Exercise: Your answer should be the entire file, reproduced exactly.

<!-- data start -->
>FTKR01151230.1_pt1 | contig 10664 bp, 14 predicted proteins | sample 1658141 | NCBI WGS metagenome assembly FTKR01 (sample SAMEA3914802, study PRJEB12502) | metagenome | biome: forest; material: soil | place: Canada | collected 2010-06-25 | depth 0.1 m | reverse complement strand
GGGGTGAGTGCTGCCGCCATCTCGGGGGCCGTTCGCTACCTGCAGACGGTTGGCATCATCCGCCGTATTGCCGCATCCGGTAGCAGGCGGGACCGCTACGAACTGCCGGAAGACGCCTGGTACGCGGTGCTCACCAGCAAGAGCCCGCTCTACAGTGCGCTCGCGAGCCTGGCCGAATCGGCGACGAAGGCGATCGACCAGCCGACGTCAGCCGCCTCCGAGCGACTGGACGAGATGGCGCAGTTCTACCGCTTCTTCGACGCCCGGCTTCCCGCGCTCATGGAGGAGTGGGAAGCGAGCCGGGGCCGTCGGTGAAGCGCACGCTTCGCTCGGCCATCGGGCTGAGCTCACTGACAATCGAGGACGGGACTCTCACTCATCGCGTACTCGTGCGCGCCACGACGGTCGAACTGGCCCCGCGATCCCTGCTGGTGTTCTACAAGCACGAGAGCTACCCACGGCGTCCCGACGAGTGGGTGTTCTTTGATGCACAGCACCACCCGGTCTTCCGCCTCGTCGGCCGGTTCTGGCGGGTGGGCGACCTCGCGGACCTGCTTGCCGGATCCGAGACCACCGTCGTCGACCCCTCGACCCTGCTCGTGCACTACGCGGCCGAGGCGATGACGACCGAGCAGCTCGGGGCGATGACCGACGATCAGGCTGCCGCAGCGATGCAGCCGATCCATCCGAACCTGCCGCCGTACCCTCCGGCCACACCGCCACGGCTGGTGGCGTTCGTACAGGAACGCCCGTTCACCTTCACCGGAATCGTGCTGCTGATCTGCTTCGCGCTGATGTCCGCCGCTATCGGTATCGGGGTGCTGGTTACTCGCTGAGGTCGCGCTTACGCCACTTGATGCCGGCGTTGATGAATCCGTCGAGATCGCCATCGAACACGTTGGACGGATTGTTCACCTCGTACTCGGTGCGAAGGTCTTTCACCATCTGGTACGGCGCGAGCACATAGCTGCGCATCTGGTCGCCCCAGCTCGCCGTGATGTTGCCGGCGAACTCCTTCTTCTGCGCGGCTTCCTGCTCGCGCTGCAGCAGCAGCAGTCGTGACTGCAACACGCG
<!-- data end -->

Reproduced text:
>FTKR01151230.1_pt1 | contig 10664 bp, 14 predicted proteins | sample 1658141 | NCBI WGS metagenome assembly FTKR01 (sample SAMEA3914802, study PRJEB12502) | metagenome | biome: forest; material: soil | place: Canada | collected 2010-06-25 | depth 0.1 m | reverse complement strand
GGGGTGAGTGCTGCCGCCATCTCGGGGGCCGTTCGCTACCTGCAGACGGTTGGCATCATCCGCCGTATTGCCGCATCCGGTAGCAGGCGGGACCGCTACGAACTGCCGGAAGACGCCTGGTACGCGGTGCTCACCAGCAAGAGCCCGCTCTACAGTGCGCTCGCGAGCCTGGCCGAATCGGCGACGAAGGCGATCGACCAGCCGACGTCAGCCGCCTCCGAGCGACTGGACGAGATGGCGCAGTTCTACCGCTTCTTCGACGCCCGGCTTCCCGCGCTCATGGAGGAGTGGGAAGCGAGCCGGGGCCGTCGGTGAAGCGCACGCTTCGCTCGGCCATCGGGCTGAGCTCACTGACAATCGAGGACGGGACTCTCACTCATCGCGTACTCGTGCGCGCCACGACGGTCGAACTGGCCCCGCGATCCCTGCTGGTGTTCTACAAGCACGAGAGCTACCCACGGCGTCCCGACGAGTGGGTGTTCTTTGATGCACAGCACCACCCGGTCTTCCGCCTCGTCGGCCGGTTCTGGCGGGTGGGCGACCTCGCGGACCTGCTTGCCGGATCCGAGACCACCGTCGTCGACCCCTCGACCCTGCTCGTGCACTACGCGGCCGAGGCGATGACGACCGAGCAGCTCGGGGCGATGACCGACGATCAGGCTGCCGCAGCGATGCAGCCGATCCATCCGAACCTGCCGCCGTACCCTCCGGCCACACCGCCACGGCTGGTGGCGTTCGTACAGGAACGCCCGTTCACCTTCACCGGAATCGTGCTGCTGATCTGCTTCGCGCTGATGTCCGCCGCTATCGGTATCGGGGTGCTGGTTACTCGCTGAGGTCGCGCTTACGCCACTTGATGCCGGCGTTGATGAATCCGTCGAGATCGCCATCGAACACGTTGGACGGATTGTTCACCTCGTACTCGGTGCGAAGGTCTTTCACCATCTGGTACGGCGCGAGCACATAGCTGCGCATCTGGTCGCCCCAGCTCGCCGTGATGTTGCCGGCGAACTCCTTCTTCTGCGCGGCTTCCTGCTCGCGCTGCAGCAGCAGCAGTCGTGACTGCAACACGCG